Volume 94 Issue 41 | p. 38 | ACS Comments
Issue Date: October 17, 2016

Building strategic industry-university partnerships

By Mark C. Cesa, Chair, ACS Committee on Science
Department: ACS News
Keywords: ACS, Comment
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Mark Cesa
Credit: Courtesy of Mark Cesa
Photo of Mark Cesa.
 
Mark Cesa
Credit: Courtesy of Mark Cesa

Industry looks to universities and other collaborators as a mechanism for innovation and a source of future employees. Meanwhile, universities are increasingly encouraging R&D partnerships with industry to align with funding trends for research that yields practical outcomes.

Recently, the American Chemical Society Committee on Science (ComSci) has focused on the interdisciplinary field of advanced materials. The committee organized an ACS division and journal roundtable and reception in August 2015 (C&EN, Aug. 3, 2015, page 41). Experts from industry and government joined leaders from ACS divisions and journals to discuss the need for interdisciplinary cooperation and collaboration between industry and academia to facilitate creative advances in materials science.

Remarkably, however, the roundtable morphed into a valuable discussion about ways to facilitate industry-university collaborations in general, ensure productive outcomes, and prepare students for careers that encompass both industrial and academic viewpoints.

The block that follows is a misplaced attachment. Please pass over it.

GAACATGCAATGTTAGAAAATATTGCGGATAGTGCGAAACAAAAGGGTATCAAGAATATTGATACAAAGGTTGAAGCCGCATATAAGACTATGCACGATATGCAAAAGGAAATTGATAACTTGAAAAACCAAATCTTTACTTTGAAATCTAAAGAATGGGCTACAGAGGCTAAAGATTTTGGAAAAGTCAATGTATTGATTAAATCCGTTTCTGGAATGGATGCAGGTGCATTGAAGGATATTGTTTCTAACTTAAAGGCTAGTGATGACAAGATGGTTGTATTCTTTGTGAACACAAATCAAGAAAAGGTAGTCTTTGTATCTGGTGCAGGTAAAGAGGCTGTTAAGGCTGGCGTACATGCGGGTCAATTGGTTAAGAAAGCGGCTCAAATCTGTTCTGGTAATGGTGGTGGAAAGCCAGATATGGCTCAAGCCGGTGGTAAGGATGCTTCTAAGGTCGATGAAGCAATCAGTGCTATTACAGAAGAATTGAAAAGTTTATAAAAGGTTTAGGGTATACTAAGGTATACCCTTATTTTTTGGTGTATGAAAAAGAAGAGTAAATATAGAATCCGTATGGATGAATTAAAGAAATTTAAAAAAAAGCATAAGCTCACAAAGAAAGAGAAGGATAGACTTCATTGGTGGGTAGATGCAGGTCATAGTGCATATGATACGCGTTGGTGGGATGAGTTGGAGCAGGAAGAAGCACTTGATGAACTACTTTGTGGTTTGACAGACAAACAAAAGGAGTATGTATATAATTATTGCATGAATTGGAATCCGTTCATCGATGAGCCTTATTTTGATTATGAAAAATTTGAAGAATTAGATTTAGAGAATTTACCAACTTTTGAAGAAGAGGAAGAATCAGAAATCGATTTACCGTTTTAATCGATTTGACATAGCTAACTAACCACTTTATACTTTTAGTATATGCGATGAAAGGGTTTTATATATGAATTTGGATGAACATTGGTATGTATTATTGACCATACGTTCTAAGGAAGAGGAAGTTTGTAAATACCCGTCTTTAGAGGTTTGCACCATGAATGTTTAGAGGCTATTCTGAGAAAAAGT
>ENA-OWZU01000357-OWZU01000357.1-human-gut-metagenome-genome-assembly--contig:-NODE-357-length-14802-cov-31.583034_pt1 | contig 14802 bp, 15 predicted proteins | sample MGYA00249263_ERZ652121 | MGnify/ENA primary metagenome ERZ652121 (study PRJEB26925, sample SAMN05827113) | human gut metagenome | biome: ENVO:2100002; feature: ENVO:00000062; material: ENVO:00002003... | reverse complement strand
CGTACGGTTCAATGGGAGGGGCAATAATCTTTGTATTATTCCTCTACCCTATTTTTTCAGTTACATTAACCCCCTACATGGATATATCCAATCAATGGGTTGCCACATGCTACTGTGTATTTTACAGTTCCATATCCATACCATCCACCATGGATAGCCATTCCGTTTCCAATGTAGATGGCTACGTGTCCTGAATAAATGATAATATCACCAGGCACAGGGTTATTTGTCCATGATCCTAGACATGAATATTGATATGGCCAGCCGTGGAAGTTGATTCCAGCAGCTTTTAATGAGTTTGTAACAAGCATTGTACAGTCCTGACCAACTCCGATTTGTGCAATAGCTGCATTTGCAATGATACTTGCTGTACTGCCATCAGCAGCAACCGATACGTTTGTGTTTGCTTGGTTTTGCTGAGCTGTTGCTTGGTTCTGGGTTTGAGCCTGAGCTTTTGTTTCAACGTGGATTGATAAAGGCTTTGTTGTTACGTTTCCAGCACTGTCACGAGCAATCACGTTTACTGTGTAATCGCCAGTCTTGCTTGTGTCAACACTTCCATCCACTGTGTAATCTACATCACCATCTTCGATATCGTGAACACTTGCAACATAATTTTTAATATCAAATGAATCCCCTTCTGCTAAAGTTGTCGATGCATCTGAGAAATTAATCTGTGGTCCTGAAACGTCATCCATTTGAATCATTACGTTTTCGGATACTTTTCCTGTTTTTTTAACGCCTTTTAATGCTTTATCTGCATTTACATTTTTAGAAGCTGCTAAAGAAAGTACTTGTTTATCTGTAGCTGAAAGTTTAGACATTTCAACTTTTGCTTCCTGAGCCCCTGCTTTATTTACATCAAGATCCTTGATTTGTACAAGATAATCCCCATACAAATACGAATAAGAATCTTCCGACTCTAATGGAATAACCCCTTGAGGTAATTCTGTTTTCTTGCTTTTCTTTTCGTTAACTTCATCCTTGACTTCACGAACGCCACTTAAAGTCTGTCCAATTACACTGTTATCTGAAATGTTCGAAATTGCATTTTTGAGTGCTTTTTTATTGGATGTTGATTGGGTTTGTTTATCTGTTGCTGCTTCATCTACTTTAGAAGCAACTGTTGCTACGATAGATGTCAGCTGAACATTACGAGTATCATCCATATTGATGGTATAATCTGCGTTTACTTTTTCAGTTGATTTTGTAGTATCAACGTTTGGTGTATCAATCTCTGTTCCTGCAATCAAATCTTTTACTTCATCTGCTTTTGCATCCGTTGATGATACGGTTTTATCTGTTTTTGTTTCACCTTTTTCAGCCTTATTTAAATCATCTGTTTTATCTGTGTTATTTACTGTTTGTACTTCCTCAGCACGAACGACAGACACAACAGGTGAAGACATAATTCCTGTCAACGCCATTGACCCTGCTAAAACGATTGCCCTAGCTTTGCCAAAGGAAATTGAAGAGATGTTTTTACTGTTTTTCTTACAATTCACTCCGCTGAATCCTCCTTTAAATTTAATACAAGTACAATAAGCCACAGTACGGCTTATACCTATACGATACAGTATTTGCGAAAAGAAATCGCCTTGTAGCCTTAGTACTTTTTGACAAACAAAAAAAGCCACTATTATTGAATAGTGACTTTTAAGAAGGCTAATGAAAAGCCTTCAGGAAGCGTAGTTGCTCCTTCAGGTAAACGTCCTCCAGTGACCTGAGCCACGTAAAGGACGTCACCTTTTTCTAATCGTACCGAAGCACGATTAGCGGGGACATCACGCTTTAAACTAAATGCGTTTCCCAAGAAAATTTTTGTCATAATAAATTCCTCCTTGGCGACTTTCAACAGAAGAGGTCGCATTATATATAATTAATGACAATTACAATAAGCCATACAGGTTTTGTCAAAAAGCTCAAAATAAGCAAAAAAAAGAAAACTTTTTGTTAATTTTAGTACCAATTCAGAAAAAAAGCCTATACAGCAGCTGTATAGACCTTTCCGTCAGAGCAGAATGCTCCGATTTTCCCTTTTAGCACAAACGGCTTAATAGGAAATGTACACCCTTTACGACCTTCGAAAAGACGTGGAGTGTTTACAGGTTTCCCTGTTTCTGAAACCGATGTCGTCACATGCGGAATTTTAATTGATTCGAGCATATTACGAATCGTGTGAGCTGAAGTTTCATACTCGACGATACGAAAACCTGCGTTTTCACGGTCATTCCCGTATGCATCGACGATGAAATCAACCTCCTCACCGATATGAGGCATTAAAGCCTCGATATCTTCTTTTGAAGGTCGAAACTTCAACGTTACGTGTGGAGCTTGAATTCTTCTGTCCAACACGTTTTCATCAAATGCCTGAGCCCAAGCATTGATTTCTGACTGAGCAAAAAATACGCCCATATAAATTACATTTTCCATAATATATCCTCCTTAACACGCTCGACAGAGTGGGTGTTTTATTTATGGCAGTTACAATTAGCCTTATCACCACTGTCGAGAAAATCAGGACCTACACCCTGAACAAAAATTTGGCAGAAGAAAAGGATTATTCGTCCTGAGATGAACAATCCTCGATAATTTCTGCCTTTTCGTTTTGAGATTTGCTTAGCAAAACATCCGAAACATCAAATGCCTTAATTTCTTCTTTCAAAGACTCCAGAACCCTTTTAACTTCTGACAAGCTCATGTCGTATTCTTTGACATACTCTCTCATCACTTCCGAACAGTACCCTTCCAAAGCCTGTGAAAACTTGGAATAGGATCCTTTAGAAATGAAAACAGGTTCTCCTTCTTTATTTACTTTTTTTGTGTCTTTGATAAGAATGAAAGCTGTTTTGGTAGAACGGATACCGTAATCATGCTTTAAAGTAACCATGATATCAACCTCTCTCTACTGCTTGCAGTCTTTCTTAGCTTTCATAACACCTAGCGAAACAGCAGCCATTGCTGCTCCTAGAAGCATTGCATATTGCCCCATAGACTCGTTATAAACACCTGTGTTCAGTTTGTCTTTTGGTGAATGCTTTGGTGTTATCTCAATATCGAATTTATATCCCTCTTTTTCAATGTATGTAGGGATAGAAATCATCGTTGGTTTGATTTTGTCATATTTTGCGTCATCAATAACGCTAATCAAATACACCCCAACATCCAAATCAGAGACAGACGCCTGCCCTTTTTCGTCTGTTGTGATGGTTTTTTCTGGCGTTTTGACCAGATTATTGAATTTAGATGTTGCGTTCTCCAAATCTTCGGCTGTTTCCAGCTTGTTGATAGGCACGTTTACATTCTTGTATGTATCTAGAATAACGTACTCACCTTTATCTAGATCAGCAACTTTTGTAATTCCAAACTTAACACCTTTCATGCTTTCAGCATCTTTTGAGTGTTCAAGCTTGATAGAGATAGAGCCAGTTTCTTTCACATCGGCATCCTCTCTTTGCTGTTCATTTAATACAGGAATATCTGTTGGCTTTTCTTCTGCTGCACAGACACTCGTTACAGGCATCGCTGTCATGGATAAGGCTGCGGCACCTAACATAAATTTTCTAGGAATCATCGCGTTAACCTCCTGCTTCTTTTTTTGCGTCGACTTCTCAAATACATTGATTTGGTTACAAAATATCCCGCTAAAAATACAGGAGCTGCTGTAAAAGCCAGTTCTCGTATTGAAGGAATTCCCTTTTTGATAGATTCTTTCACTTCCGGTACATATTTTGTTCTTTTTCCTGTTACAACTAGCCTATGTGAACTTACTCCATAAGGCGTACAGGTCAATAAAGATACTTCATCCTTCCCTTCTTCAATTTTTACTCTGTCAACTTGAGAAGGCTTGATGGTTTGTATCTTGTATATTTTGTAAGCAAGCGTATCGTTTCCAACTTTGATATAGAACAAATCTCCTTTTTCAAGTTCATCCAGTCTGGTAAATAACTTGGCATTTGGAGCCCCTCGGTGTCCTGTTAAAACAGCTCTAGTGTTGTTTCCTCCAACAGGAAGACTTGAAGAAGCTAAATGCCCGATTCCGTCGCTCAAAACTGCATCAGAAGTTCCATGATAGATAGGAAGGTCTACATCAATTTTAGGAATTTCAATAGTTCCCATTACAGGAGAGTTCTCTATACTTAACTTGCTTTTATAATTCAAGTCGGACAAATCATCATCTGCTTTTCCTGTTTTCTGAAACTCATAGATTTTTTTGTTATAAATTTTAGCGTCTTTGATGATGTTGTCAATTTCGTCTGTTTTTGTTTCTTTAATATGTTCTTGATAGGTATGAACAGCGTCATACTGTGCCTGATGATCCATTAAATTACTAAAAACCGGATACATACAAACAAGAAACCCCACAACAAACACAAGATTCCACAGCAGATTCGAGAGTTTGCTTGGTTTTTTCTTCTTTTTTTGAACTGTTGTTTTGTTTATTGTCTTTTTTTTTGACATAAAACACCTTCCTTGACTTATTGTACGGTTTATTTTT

Taking the trends in funding, research, and education into account, the participants identified several challenges to building and maintaining successful interdisciplinary collaborations. Academic scientists can face hurdles such as funding mechanisms, which sometimes favor single-investigator proposals. In addition, the incentives for government and university researchers to build programs of interdisciplinary research are relatively small. For industrial researchers, interdisciplinary work is far more common because of industry’s innovation needs, but leaders with critical skills are needed to bring interdisciplinary teams together and direct the collaborative efforts.

The participants also noted the characteristics of successful industry-university collaborations and partnerships, both formal and informal. Students, professors, alumni, and industrial scientists and engineers are encouraged to build networks. Informal processes can be built that include awareness-raising for teachers and students about industrial R&D while exploring academic research methods that apply to industry as well. Industrial postdoctoral assignments and internships for students can be vehicles for learning about industrial research, and for generating new projects. More training in business-related skills can be incorporated as part of the academic curriculum, in topics such as intellectual property, commercialization, and ethics.

Frequent communication is an important component of formal structures for successful industrial-academic partnerships. Collaborations require agreement on a framework developed by parties that lead to specific goals and objectives matched to each party’s unique capabilities. A mechanism for publishing results and protecting intellectual property is also essential. University technology transfer offices can facilitate development and implementation of these structures, attending to university researchers’ needs while fulfilling the requirements of the industrial partners.